What are the advantages of holding a business bank account? It serves a number of purposes. It’s where customers pay you for your products or services, so it’s where your money goes. Second, that’s where the government can subtract taxes from, so having one is a prerequisite. It requires about a day to make one, and it’s totally free. It’s worth mentioning that you’ll need to be a morning person as banks here only open from 9 a.m. to 2 p.m. (with an exception on Thursdays when they work 9 a.m.-8 p.m.). Please remember that you’ll need to deposit at least 3005.06€ to cover the initial opening costs.

Phase 6: Schedule an appointment with a notary public

You’re nearly done with the paperwork. With all the above papers in hand, you’ll need to arrange a meeting with a notary and get them formally signed and stamped in preparation for presentation to the court. Prepare to pay a hefty premium for a set of stamps – about 500€ based on the amount of paperwork.

Phase 7: Go to the Ayuntamiento and get a Municipal Licencia de Apertura

Now is the moment to register your place of business with the Ayuntamiento (City Hall) and ask for the Licencia Municipal de Apertura (Municipal Opening License) from the City Hall’s Departamento de Urbanismo (City Planning Department) that essentially states you’re going to start your business in that particular area. Expenses -> 350€

Phase 8: Find yourself a Gestor

An effective gestor is similar to an accountant but with a greater view of the tax and financial responsibilities. He will assist you in registering for several meetings, completing financial and legal documents, reminding you of what you need to do and when you will have to do it, and representing you at the tax department.

Although certain services cost between €100 and €200 a month (more if you’d like an English language facility), the time, hassle, and penalties they save you make it worth the cost. The expenses are also subject to income tax, so ask your current gestor about it as well!

For instance, this is an alternative move, but business owners around the state would accept that gestors are invaluable. If you only spend money on one thing in the early stages of your business, make it this. Make sure to go to a gestor’s office with a strong reputation.

Phase 9: Sign the Certified copy

As part of the legal issues concerning finance and business in Barcelona, all shareholders in the business must sign the Escritura de Constitución (Deed of Incorporation) in front of a notary. You must submit your business name certificate, bank certificate, and provisional CIF showing the sum transferred into the account to the notary needed to finalize this part of the business setup.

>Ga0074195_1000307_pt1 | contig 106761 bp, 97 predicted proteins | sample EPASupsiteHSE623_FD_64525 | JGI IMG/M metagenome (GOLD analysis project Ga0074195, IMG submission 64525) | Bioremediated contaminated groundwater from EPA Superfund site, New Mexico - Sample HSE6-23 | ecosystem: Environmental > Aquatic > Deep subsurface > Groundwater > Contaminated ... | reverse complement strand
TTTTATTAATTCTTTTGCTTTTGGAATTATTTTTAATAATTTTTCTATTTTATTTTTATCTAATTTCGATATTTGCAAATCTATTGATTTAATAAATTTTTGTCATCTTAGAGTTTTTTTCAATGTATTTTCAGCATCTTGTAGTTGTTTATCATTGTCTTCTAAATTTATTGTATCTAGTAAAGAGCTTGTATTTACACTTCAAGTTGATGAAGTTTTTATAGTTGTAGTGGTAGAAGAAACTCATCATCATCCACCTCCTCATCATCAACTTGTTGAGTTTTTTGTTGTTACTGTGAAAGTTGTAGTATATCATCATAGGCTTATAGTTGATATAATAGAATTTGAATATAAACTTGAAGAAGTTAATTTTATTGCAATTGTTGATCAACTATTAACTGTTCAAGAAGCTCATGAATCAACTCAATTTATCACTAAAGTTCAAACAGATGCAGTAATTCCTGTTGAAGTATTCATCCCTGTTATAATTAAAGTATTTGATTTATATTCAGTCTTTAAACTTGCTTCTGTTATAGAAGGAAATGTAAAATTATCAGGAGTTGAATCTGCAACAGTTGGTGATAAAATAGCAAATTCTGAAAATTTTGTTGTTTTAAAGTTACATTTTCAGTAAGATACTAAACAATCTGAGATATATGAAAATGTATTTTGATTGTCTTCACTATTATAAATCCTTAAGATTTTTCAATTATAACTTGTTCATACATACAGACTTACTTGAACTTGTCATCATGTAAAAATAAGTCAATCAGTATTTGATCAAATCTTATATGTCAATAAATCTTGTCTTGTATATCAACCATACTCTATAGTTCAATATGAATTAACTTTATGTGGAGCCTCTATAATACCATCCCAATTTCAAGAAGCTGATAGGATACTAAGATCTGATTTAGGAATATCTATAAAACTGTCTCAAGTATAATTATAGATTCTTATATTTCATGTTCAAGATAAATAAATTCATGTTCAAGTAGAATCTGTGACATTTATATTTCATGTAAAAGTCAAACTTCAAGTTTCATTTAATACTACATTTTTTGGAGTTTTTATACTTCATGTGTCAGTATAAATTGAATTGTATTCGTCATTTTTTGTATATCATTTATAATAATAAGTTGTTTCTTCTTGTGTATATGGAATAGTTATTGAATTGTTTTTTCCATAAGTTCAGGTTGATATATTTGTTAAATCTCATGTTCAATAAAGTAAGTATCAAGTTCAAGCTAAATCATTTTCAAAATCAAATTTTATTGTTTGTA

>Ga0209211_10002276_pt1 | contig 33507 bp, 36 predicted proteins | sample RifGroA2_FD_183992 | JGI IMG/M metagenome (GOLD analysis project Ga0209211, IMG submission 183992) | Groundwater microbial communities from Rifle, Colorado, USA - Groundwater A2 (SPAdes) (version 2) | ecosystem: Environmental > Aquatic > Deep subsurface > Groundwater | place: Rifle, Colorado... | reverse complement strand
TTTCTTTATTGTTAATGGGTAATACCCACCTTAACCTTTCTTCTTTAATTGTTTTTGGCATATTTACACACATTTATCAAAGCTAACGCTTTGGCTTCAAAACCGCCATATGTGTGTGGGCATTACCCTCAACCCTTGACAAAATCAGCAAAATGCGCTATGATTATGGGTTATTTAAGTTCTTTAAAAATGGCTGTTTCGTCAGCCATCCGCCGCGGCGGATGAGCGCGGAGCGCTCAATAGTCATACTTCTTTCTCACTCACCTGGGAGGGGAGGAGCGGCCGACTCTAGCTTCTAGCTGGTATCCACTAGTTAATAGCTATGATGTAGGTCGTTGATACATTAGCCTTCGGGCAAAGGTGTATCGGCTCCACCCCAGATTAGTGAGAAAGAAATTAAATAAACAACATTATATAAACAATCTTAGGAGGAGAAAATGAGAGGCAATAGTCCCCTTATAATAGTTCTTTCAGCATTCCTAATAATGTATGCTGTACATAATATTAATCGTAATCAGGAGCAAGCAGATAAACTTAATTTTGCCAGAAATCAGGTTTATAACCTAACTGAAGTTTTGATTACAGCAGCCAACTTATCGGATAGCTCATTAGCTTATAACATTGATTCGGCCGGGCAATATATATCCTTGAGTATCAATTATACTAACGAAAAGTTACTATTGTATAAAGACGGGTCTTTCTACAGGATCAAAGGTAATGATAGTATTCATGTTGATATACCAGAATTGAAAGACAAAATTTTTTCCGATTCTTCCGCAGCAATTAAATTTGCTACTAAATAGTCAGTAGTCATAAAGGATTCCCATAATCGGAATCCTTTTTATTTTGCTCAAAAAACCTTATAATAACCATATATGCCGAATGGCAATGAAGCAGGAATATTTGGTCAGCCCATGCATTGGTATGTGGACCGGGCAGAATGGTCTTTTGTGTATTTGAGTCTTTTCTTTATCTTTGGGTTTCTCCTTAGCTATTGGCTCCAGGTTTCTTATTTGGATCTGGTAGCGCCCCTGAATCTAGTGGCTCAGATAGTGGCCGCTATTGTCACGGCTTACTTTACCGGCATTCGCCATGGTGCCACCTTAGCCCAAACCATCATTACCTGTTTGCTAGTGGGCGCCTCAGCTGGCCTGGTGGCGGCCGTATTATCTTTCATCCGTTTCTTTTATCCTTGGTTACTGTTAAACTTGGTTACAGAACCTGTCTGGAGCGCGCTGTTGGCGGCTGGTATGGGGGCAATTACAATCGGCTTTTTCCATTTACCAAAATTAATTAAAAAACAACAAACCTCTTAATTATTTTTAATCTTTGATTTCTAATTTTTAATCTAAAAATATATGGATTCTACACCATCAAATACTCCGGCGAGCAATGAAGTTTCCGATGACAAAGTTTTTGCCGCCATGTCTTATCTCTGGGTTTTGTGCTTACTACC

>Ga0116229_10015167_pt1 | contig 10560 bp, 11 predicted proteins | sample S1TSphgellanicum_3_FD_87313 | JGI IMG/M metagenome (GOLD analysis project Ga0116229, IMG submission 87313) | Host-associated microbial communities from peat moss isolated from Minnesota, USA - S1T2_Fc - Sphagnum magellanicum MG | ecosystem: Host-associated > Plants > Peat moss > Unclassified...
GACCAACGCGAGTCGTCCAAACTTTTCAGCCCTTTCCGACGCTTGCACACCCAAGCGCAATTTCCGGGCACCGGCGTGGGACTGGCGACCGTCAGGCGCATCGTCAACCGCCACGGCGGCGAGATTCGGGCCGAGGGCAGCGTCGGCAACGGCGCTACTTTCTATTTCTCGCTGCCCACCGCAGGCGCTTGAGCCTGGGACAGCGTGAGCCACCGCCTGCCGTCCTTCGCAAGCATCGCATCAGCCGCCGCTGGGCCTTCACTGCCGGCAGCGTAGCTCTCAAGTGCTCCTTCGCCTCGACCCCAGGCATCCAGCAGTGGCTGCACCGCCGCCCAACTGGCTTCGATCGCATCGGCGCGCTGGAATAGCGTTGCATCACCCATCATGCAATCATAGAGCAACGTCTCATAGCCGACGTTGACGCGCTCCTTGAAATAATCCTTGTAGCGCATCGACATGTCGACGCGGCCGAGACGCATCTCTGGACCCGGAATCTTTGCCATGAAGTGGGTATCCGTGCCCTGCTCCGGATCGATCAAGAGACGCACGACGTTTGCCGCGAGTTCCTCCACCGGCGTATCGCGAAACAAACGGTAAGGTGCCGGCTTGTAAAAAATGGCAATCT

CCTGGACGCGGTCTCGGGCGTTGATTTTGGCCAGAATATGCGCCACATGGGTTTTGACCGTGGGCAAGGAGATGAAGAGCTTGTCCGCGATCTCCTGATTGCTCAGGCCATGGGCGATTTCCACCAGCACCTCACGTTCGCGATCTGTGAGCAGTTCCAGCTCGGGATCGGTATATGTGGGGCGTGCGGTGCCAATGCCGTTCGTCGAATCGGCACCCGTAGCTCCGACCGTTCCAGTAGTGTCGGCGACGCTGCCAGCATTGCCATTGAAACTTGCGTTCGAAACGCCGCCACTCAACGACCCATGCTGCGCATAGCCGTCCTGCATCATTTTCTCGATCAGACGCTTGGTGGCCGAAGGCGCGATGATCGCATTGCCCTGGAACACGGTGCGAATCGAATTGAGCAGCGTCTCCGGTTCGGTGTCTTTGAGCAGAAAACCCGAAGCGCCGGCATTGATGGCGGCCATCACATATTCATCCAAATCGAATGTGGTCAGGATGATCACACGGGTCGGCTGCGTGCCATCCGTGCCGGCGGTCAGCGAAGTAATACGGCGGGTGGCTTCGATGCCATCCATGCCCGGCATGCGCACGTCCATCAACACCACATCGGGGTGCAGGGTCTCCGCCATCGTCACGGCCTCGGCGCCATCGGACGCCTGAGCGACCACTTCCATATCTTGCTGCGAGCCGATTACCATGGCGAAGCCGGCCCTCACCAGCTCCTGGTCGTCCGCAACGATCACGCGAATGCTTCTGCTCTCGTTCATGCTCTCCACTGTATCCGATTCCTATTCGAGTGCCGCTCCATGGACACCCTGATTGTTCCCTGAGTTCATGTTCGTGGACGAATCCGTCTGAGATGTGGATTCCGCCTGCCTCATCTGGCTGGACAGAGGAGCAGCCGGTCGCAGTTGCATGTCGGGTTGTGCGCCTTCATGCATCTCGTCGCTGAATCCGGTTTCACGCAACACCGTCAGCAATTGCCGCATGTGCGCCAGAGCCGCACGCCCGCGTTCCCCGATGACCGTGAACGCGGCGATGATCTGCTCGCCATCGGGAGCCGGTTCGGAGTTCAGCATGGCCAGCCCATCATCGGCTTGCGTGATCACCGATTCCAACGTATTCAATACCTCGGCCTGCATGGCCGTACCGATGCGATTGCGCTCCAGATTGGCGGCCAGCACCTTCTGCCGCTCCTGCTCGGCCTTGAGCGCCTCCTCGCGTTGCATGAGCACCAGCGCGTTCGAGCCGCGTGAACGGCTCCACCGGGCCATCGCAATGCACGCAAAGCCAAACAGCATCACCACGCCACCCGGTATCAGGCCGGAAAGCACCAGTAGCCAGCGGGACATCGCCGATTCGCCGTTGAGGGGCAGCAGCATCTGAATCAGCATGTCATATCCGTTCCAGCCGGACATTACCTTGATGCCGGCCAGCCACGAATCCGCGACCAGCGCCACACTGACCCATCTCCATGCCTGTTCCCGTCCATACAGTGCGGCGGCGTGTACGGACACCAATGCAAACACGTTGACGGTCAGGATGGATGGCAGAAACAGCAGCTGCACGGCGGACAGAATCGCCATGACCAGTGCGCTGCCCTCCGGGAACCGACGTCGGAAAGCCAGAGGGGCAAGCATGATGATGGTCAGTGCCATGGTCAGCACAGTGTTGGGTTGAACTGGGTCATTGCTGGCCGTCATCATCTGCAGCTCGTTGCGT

Phase 10: Render a company registration

It is performed at the Mercantile Registry, and you’ll need to supply them with the deed of incorporation, evidence that the transfer tax has been charged, and, most importantly, the certificate proving that your company name has been properly licensed to conclude this part of your business configuration.

Phase 11: Locate your operational location

The very next logical move is to decide the position of your facilities. As a consequence, you’ll need evidence that you own or lease a rental office, cafe, storage, or other facilities (obviously based on the area of your business). After that, you’ll move on to the next level.

Be patient and get prepared for the bureaucracy.

Spain is notorious for its bureaucratic procedures, and expatriates purchasing property here should expect to wait months for documentation to be processed. Many people expect the same delivery times in Barcelona as they do in their home countries, but things are done differently in Spain. This is frequently due to the fact that interacting with older or even historic structures necessitates special permits.

Bars and cafes are generally more difficult to open than shops and offices.

You won’t have to go through nearly as much paperwork to start a vegetable shop, clothing store, jewelry shop, or some other form of the company as you would for a restaurant or bar. You won’t have to stress too much about stuff like sound insulation and strict fire codes. The city council is unlikely to request a venture license for operations. It may be as easy as supplying the correct details, completing the appropriate paperwork, and getting your shop’s plans ready.

That’s what there is to it! That’s what you need to know about setting up a company in Barcelona. Now comes the tough part: earning money. We wish you all the best for the success of your company, and we are grateful for the opportunity to assist you!

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Written by: Pauline BH

Pauline BH

Hello! I am French and I love to travel! I just want to share my good plans from Barcelona with you!